Diamond defect boosts quantum technology
Washington, D.C.—New research shows that a remarkable defect in synthetic diamond produced by chemical vapor deposition allows researchers to measure, witness, and potentially manipulate electrons in a manner that could lead to new "quantum technology" for information processing. The study is published in the January 31, 2014, issue of Physical Review Letters.
[caption id="attachment_216" align="aligncenter" width="500"] Diamond Boosts Quantum Technology[/caption]
Normal computers process bits, the fundamental ones and zeros, one at a time. But in quantum computing, a "qubit" can be a one or a zero at the same time. This duplicitous state can allow multitasking at an astounding rate, which could exponentially increase the computing capacity of a tiny, tiny machine.
An "NV-" center can be created within a diamond's scaffold-like structure by replacing a missing carbon atom with a nitrogen atom (N)that has trapped an electron making the center negatively charged. Scientists can monitor the center's behavior and thereby provide a window for understanding how electrons respond to different conditions. The center has the potential to serve as a qubit in future quantum computers.
Electrons occupy different orbits around their atom and, by analogy, spin like the Earth. For the first time, Struzhkin and his team, led by Marcus Doherty of the Australian National University, observed what happens to electrons in these NV- centers under high-pressure and normal temperatures. Coauthor of the study, Viktor Struzhkin at the Carnegie Institution for Science, explained: "Our technique offers a powerful new tool for analyzing and manipulating electrons to advance our understanding of high-pressure superconductivity, as well as magnetic and electrical properties."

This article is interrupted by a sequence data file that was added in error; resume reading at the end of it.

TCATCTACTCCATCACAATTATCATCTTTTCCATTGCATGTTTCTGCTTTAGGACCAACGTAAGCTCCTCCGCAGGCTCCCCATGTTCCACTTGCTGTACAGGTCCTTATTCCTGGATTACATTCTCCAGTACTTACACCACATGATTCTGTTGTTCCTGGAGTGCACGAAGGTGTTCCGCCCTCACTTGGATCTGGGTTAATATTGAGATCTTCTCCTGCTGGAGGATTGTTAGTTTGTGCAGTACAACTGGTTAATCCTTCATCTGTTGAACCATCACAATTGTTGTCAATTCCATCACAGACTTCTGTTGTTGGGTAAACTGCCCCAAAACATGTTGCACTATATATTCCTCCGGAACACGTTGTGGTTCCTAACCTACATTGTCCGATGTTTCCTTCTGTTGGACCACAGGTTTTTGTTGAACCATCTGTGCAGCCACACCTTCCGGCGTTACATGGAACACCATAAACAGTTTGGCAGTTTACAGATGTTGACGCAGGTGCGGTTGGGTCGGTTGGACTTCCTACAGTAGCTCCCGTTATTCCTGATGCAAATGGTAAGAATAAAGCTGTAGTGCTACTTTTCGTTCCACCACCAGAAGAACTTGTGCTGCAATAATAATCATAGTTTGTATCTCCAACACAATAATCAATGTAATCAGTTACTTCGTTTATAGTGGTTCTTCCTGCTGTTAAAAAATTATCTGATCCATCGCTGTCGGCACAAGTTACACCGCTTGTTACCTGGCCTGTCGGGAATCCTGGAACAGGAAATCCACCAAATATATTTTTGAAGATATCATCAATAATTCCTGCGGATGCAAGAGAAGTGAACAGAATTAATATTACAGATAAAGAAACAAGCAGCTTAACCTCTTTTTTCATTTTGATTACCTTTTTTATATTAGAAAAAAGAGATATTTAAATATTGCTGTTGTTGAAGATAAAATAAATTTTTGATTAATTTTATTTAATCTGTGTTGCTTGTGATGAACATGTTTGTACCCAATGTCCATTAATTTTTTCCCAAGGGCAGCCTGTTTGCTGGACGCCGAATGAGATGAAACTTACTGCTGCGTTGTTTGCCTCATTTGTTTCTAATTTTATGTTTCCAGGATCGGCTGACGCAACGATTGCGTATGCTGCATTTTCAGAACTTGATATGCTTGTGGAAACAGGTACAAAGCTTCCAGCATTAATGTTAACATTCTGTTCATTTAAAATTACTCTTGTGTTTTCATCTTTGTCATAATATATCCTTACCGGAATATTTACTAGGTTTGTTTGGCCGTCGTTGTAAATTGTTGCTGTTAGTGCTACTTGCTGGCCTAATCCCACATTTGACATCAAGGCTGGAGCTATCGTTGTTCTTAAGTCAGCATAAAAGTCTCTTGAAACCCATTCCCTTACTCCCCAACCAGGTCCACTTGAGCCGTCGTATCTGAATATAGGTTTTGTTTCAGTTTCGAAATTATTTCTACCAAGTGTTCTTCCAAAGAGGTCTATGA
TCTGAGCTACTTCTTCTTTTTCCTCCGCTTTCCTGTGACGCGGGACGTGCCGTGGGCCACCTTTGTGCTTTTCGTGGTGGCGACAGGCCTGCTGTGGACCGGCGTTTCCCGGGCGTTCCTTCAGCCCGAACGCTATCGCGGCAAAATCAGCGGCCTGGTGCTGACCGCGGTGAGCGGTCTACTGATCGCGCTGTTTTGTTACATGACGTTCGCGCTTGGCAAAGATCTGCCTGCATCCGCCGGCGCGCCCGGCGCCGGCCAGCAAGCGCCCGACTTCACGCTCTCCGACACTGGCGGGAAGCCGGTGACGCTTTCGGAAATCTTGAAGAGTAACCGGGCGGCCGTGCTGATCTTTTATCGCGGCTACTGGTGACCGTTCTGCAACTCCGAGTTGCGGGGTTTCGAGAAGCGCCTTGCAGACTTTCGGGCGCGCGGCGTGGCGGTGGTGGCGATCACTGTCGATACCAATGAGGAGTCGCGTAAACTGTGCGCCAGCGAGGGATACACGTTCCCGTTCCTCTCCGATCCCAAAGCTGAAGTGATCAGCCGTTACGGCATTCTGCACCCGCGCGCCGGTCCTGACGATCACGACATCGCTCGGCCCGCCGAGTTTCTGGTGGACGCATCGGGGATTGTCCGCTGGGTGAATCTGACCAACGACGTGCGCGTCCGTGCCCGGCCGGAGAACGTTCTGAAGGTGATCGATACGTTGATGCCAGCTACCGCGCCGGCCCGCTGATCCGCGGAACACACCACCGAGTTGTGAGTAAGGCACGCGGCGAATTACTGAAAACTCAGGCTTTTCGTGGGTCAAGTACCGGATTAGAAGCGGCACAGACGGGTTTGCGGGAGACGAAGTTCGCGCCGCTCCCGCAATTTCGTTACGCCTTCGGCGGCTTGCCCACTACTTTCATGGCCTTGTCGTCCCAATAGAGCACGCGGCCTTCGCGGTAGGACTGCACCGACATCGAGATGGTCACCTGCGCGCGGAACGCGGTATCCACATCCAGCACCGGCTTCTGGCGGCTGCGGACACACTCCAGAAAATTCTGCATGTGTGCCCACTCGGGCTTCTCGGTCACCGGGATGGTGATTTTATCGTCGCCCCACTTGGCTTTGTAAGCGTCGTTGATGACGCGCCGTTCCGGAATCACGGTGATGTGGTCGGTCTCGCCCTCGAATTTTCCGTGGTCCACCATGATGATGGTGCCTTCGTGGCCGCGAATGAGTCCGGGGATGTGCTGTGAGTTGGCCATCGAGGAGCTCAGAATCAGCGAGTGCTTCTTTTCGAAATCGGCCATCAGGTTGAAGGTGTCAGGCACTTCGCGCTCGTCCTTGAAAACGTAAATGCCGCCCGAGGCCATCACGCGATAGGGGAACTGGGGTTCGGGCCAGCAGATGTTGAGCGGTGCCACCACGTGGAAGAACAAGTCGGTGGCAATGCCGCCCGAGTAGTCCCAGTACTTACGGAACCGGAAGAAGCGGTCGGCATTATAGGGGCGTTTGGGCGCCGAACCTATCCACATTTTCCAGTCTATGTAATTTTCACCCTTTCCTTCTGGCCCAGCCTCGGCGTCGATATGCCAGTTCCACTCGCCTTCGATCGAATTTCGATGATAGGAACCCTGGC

Struzhkin and team subjected single-crystal diamonds to pressures up to 600,000 times atmospheric pressure at sea level (60 gigapascals, GPa) in a diamond anvil cell and observed how electron spin and motion were affected. They optically excited the NV- centers with light and scanned microwave frequencies in a process called optically detected magnetic resonance to determine any changes. The NV- center is very sensitive to magnetic fields, electrical fields, and stress.
Until now, researchers thought that the orbits of the electrons that contribute to the defect's electronic structure and spin dynamics were localized to the area immediately surrounding the vacancy. Doherty explained: "Our team found instead that the electrons also orbit more distant atoms and that the span of their orbits contract with increasing pressure."
In addition to overturning previous beliefs about the electron orbits, the researchers found a sensitive means to measure pressure. This method can detect changes in pressure of about 10 atmospheres in one second, even up to pressures of 500,000 atmospheres (50 GPa).
"This work demonstrates that defects in diamond have great potential as quantum sensors of high pressure phenomena and, conversely, that high pressure can be employed to study the quantum phenomena of the defects," remarked Doherty.
This work was supported by BES/DOE, DOE-NNSA, the Australian Research Council Discovery Project, Centre of Excellence for Quantum Computation and Communications Technology, and the Alexander von Humboldt Foundation.
The Carnegie Institution for Science is a private, nonprofit organization headquartered in Washington, D.C., with six research departments throughout the U.S. Since its founding in 1902, the Carnegie Institution has been a pioneering force in basic scientific research. Carnegie scientists are leaders in plant biology, developmental biology, astronomy, materials science, global ecology, and Earth and planetary science.
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